« Prev To the Lady Hartopp Next »

To the Lady Hartopp

Dear Madam, — Every work of God is good; the Holy One in the midst of us will do no iniquity; and all things shall work together for good unto them that love him, even those things which at present are not joyous, but grievous; only his time is to be waited for, and his way submitted unto, that we seem not to be displeased in our hearts that he is Lord over us. Your dear infant is in the eternal enjoyment of the fruits of all our prayers; for the covenant of God is ordered in all things, and sure. We shall go to her; she shall not return to us. Happy she was in this above us, that she had so speedy an issue of sin and misery, being born only to exercise your faith and patience, and to glorify God’s grace in her eternal blessedness. My trouble would be great on the account of my absence at this time from you both, but that this also is the Lord’s doing; and I know my own uselessness wherever I am. But this I will beg of God for you both that you may not faint in this day of trial, — that you may have a clear view of those spiritual CXVIIand temporal mercies wherewith you are yet intrusted (all undeserved), — that sorrow of the world may not so overtake your hearts as to disenable to any duties, to grieve the Spirit, to prejudice your lives; for it tends to death. God in Christ will be better to you than ten children, and will so preserve your remnant, and to add to them, as shall be for his glory and your comfort.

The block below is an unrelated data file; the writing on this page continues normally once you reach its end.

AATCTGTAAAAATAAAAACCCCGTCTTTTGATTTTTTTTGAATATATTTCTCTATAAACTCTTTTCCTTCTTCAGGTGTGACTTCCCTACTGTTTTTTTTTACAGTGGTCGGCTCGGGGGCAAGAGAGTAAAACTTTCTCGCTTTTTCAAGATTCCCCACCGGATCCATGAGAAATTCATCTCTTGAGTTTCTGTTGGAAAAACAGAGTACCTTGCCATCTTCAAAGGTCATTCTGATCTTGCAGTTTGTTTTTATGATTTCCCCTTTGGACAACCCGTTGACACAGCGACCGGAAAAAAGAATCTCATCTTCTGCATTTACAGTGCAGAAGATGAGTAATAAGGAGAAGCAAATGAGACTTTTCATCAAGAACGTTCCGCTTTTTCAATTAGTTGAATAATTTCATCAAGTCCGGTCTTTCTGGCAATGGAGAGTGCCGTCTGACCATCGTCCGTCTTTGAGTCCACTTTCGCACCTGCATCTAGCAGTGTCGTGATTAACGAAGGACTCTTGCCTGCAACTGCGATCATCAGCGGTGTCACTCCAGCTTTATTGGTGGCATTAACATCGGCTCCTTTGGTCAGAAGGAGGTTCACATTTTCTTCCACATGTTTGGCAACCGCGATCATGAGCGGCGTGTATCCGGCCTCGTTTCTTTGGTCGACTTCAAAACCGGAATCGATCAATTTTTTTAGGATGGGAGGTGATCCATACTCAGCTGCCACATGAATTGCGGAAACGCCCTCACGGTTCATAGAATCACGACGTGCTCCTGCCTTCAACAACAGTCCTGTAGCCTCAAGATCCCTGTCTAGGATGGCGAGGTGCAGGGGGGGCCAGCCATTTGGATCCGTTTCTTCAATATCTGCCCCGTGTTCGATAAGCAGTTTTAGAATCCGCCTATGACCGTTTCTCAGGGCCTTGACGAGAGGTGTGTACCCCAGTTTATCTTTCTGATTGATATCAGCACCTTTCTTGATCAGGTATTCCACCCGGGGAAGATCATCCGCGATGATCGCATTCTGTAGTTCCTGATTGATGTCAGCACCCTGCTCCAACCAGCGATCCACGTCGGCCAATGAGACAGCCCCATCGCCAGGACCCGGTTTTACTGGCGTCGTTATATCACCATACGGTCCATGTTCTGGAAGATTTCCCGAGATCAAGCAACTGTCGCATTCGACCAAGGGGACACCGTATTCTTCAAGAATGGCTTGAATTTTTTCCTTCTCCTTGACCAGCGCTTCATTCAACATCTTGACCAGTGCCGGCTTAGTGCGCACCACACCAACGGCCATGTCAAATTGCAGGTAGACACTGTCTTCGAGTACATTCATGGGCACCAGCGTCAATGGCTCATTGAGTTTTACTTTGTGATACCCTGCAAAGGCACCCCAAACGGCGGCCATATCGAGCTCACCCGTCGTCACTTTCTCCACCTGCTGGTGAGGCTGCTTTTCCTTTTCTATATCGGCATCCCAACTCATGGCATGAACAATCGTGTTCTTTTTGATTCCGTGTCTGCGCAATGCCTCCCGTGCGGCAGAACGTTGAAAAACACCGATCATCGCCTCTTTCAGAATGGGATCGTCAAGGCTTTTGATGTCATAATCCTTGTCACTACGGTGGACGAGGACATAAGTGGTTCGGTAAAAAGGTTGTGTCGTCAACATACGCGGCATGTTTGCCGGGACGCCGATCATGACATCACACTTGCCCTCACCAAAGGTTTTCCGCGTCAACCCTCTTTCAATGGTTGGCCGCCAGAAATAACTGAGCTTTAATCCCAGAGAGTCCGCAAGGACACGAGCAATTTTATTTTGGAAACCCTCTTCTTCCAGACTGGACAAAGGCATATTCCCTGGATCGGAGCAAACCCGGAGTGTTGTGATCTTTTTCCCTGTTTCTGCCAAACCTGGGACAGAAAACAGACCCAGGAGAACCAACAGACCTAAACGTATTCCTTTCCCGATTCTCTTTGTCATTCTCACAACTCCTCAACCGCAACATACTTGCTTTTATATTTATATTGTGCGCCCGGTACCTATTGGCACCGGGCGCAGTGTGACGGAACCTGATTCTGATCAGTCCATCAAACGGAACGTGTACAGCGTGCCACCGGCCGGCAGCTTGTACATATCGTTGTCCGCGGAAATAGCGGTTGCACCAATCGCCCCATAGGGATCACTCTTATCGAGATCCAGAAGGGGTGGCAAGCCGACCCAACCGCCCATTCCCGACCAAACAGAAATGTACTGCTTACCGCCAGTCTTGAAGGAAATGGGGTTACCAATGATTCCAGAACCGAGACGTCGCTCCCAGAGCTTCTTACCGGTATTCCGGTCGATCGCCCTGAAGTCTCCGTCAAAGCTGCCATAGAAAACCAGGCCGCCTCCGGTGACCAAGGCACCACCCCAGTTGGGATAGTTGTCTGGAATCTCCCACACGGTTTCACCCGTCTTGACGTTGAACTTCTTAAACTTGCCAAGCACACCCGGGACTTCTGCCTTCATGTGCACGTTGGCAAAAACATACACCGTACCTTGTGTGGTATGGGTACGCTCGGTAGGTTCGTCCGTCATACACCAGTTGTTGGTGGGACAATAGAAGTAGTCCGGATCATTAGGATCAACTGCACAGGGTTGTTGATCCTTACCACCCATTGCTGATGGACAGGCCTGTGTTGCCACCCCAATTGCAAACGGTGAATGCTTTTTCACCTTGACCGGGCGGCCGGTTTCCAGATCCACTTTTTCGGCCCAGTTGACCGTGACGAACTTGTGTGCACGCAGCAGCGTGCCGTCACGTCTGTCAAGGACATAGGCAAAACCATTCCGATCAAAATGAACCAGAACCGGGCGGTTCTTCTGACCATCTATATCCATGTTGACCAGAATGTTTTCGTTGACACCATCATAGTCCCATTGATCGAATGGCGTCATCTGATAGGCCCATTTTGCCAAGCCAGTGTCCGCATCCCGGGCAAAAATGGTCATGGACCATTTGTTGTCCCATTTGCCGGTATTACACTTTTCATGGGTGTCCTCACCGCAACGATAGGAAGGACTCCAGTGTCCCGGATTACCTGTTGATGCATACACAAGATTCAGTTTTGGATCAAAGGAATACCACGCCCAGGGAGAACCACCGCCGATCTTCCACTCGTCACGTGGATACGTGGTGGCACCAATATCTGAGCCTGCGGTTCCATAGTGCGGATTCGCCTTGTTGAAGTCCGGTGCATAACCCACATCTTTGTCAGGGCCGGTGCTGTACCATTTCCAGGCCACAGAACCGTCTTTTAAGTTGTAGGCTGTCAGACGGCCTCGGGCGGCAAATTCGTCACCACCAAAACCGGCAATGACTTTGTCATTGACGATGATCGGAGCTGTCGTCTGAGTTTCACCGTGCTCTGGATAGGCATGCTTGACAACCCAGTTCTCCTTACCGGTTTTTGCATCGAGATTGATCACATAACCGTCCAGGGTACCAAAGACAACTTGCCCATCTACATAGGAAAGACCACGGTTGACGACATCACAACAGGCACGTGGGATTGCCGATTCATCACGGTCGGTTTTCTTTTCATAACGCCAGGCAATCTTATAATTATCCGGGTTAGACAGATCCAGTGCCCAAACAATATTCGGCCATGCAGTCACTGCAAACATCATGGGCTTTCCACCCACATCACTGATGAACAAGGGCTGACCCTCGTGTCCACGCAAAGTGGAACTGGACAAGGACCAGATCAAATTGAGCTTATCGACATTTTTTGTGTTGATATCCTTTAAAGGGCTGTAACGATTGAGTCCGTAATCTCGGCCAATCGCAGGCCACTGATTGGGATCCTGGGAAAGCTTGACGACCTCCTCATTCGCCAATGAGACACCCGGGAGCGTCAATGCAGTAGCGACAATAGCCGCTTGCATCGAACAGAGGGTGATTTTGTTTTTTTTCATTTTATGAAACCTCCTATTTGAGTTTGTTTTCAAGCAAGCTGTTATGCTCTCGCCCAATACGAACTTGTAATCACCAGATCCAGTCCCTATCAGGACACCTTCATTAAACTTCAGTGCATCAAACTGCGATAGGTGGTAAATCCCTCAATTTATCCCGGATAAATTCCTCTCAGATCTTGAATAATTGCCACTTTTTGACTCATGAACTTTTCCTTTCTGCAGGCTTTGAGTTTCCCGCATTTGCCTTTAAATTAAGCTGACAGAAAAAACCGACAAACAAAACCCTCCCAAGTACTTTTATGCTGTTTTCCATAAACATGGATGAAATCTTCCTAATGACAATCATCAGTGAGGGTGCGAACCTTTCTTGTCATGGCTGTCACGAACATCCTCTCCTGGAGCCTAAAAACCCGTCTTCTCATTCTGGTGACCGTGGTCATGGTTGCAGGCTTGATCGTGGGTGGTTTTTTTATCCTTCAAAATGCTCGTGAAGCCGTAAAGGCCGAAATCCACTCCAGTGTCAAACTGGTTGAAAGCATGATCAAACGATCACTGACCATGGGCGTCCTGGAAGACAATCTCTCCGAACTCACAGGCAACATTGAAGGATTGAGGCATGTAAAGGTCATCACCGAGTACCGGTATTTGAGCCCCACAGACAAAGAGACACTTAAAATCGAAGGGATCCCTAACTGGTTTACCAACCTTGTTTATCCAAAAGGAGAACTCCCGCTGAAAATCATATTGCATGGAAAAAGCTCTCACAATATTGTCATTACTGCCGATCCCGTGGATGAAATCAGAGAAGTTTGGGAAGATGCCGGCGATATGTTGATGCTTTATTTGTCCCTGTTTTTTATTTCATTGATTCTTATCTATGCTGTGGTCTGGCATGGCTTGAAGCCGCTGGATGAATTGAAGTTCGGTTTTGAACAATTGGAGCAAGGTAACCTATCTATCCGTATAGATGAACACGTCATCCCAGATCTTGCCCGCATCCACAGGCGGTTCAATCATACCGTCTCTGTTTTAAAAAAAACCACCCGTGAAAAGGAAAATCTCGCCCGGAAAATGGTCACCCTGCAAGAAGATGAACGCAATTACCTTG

Only consider that sorrow in this case is no duty, it is an effect of sin, whose cure by grace we should endeavour. Shall I say, Be cheerful? I know I may. God help you to honour grace and mercy in a compliance therewith. My heart is with you, my prayers shall be for you, and I am, dear madam, your most affectionate friend and unworthy pastor,

J. Owen.

« Prev To the Lady Hartopp Next »
Please login or register to save highlights and make annotations
Corrections disabled for this book
Proofing disabled for this book
Printer-friendly version





Advertisements



| Define | Popups: Login | Register | Prev Next | Help |